Finding the key to a new perspective

IMG_1824 (2)Every journey is a quest of sorts but, as we leave the familiar behind, what are we looking for?

Perhaps it is the enticing prospect of the unknown. Perhaps we are in search of the simple pleasures of immersing ourselves, however briefly, in another way of life. Perhaps we just want a break from the monotony of the daily grind, where the act of leaving is more important than the destination. Perhaps it’s all of the above.

Whatever the reason, when we return home we do so with a greater understanding of the world around us and with an insatiable need to see – and feel – more of it. And, whether we realize it or not, we also gain a greater understanding of ourselves along the way.

As we accumulate more and more journeys to look back on, we recall the enthralling cities and the intoxicating views. But we know it was the chance encounters, the wrong turns, and the obstacles – often self-inflicted – that defined the experience.

The awe-inspiring has us reaching for our cameras. The unexpected can change our lives.

And it had all started so well.

On a gloriously sunny day in late November, we were driving east along the southern route of Iceland’s ring road.

After stopping for lunch in Vík, we chose to enjoy the unseasonably pleasant weather by taking a quick stroll along the town’s adjacent beach before continuing our journey.

The Atlantic Ocean was lapping gently at the beach as it advanced towards its high tide mark. The sun, which at that time of year seems to run on a rail just a few feet above the horizon, was already casting long shadows. It was a beautiful scene.

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The beach at Vík

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The black sand at Vík – and what turned out to be some significant footprints.

What could possibly go wrong?

As we returned to our car, I had the vague sense that something was missing. As nonchalantly as I could, I checked all of my pockets (there are a lot in a multi-layered winter coat). It wasn’t there. I had lost the car key.

It was a standard car key with a dull, silver-colored business end and a black rubber head – with the rental car company’s clear plastic tag attached.

To summarize, I had dropped an almost entirely black key somewhere on a black sand beach that we’d been walking around for half an hour. And the tide was coming in.

Apologizing profusely and repeatedly to my traveling companions, we set off in different directions, trying to retrace our meandering steps, heads pointed downwards. Some of those heads may have been uttering words unfit for mixed company.

As panic descended, the “needle in a haystack” analogy mocked me. But it was worse than that.

That parallel would only be accurate if the needle in question were hay-colored and the haystack itself were positioned on a shoreline close to an advancing ocean that was shortly going to wash it away. Maybe it already had.

I felt distraught; that I had let everyone down. I could not see beyond the feeling that, in one single act of carelessness, I had ruined the entire trip for everyone. Consequently, my initial contributions to the activities of the search party were somewhat less than effective.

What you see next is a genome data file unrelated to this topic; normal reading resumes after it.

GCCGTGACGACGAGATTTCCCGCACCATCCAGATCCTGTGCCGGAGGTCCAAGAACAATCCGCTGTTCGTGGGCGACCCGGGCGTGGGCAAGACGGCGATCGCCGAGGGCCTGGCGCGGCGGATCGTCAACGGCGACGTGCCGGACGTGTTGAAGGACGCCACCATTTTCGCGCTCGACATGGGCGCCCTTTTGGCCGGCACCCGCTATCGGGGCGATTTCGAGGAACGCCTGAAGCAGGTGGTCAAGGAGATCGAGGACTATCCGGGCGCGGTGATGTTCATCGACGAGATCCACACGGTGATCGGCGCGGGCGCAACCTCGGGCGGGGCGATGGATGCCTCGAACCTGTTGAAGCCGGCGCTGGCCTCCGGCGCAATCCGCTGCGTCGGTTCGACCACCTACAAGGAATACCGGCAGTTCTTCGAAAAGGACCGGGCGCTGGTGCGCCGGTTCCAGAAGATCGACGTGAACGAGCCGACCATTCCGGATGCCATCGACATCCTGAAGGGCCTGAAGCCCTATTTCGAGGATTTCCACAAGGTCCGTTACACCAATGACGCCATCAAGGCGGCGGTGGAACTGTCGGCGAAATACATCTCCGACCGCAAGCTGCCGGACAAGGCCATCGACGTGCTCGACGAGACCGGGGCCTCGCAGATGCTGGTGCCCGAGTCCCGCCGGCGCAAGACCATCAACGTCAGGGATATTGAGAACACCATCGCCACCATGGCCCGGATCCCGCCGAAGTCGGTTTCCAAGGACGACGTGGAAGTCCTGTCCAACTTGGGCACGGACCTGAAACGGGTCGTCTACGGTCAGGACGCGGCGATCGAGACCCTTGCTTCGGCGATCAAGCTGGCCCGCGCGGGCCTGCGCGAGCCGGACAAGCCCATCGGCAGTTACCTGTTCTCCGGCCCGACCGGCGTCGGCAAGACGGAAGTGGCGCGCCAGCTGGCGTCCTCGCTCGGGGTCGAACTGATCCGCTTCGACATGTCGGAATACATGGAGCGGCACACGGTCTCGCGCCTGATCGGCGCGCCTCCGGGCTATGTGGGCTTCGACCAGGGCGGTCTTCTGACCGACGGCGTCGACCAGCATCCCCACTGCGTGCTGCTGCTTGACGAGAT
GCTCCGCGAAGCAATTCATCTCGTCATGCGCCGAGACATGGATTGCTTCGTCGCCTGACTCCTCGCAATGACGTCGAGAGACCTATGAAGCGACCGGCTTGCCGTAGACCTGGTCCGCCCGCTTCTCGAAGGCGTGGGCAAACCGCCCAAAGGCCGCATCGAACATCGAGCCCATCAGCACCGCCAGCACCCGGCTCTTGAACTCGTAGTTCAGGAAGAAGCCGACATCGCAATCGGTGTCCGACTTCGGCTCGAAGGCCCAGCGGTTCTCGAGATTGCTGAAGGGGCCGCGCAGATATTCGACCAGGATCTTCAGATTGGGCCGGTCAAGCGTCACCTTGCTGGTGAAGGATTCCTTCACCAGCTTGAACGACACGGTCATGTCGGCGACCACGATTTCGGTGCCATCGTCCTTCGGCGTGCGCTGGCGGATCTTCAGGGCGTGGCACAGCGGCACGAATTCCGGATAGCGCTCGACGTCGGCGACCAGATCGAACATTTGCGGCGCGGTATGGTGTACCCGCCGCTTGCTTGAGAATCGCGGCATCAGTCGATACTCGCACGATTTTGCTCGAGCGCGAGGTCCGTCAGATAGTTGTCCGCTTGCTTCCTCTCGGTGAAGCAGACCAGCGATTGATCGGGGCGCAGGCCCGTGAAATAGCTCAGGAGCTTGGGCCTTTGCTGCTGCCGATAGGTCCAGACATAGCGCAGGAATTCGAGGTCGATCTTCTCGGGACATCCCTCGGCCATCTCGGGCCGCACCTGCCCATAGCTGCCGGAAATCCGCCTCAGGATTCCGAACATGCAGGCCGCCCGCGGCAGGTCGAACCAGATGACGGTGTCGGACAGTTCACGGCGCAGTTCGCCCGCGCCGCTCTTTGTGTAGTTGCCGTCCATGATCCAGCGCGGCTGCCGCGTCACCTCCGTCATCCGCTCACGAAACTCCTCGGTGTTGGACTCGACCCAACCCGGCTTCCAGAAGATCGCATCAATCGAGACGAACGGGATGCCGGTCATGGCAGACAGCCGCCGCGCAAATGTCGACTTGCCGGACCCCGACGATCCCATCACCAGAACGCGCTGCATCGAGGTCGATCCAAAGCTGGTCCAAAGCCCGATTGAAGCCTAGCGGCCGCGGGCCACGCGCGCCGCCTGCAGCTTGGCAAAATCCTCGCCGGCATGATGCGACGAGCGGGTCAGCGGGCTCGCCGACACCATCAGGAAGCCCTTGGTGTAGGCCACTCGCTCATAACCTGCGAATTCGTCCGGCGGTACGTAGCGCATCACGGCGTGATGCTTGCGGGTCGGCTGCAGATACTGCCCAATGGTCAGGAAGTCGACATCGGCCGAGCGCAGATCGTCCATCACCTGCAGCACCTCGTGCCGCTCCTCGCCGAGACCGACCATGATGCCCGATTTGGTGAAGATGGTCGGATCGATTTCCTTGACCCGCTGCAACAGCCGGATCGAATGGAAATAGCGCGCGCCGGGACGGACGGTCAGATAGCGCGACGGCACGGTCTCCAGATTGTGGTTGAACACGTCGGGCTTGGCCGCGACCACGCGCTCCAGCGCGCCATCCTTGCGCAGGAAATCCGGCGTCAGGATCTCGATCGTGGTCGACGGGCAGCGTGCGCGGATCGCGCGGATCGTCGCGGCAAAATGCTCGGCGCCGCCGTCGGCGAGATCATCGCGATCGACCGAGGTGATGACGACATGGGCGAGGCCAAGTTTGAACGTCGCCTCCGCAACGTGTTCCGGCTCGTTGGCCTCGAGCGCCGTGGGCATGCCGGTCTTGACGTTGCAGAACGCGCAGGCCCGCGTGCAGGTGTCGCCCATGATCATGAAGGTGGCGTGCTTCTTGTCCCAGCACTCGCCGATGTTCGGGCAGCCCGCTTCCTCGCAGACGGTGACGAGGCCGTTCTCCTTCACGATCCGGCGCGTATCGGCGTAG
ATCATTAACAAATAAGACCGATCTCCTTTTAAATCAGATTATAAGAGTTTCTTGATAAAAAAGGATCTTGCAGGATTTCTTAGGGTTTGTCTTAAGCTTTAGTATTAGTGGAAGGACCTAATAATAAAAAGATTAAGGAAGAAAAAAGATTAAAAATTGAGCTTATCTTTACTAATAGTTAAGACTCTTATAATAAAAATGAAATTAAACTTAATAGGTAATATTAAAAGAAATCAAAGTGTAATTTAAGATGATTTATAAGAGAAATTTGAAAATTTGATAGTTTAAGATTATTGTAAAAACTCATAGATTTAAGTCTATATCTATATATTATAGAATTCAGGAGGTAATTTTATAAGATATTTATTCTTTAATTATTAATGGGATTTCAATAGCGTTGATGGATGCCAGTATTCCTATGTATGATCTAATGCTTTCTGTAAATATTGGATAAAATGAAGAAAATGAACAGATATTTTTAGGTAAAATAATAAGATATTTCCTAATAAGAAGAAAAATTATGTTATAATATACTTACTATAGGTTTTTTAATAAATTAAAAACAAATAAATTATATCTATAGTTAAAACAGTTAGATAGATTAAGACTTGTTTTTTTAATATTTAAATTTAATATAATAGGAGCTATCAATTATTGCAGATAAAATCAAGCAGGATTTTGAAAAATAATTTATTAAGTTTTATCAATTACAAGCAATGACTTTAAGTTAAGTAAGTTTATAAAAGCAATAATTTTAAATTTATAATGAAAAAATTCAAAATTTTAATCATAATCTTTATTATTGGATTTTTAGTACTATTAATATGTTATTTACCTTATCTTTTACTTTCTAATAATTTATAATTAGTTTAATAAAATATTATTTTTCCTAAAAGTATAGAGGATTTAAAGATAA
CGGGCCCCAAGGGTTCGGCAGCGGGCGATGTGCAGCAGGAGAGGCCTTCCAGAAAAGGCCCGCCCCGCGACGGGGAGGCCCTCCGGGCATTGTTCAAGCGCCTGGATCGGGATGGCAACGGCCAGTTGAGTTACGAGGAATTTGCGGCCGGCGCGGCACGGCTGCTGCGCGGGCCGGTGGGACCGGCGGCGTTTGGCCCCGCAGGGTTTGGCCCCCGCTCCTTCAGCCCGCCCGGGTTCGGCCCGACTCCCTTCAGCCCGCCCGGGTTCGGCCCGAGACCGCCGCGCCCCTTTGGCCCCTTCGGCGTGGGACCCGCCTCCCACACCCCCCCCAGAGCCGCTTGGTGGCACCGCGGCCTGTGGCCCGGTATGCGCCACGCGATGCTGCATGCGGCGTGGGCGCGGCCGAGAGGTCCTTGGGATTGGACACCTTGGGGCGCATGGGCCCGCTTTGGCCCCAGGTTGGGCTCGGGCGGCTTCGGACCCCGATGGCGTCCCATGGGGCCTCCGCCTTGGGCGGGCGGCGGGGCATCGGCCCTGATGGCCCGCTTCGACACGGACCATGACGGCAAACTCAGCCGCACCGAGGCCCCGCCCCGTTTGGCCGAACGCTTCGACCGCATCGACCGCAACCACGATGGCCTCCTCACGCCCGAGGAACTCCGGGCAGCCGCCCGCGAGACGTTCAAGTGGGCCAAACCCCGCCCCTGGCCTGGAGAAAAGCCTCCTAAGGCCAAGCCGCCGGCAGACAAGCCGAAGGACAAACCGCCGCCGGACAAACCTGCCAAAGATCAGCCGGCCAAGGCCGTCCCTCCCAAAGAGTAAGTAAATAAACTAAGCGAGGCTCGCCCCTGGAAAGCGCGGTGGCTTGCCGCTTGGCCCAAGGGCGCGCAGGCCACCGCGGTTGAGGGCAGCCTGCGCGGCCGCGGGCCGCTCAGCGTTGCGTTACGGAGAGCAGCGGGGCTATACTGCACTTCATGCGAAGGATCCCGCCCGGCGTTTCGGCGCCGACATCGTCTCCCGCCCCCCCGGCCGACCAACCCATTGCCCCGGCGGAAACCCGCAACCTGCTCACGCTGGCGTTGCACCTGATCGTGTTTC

Seeing my anxiety, my wife, Sarah, added some much needed calm and focus to the situation.

Even if we don’t find the key, she said, even if it has already been washed out into the ocean, there are other solutions. Yes, our plans for the day will change. So what? We can call for a replacement key. We can stay here overnight if we need to. This is not the disaster you think it is. We will sort it out.

Returning my attention to the search, after around 30 minutes and with my eyes beginning to see a car key shape in every grain of black sand, I stumbled across the actual car key. I will never forget the relief.

For the remainder of our trip, every time I left the car, I placed the key on its own in an inside zipped pocket. Three other people watched me do it. Every time.

As I thought back on the incident and Sarah’s timely counsel, her perspective was reflected in the people around us.

Icelanders are a wonderfully optimistic and resilient group of people, with a gritty determination built on enduring long, harsh, almost perpetually dark winters.

If climatic injustice were not enough, less than ten years ago the country stared into the abyss of economic disaster precipitated by the global financial crisis. Iceland was on its knees – and on its own.

Their journey from the brink of catastrophe to becoming a leading global travel destination is one of the world’s most remarkable transformations. That kind of thing cannot happen without massive quantities of optimism and resilience.

It is hardly surprising, therefore, that the country’s unofficial motto is “Þetta reddast” – which roughly translates as, “it will sort itself out in the end”.

As if chance were wielding a great, bold underlining pen, later that same evening we arrived at Jökulsárlón.

It is a glorious place to end any day. From the icebergs floating silently in the lagoon to the fragments that wash up on to the nearby beach, the scene is always breathtaking.

Before we departed, I looked across at Sarah. She was lying with our friend, Jane, on one of the larger blocks of freshly-stranded ice. They were giggling like schoolgirls.

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The memory of the earlier frantic search faded as I laughed along. With a huge sigh, I realized that I had found more than a black key on a black sand beach today. I had found a new perspective and with it, a new understanding that, even if our plans take a wrong turn, the path we follow may just lead us to where we need to be.

Had I known the expression at the time, I would have said to myself, “Þetta reddast”.

Maybe I’ll get a t-shirt made.

 

Nick Orchard
10th June 2017

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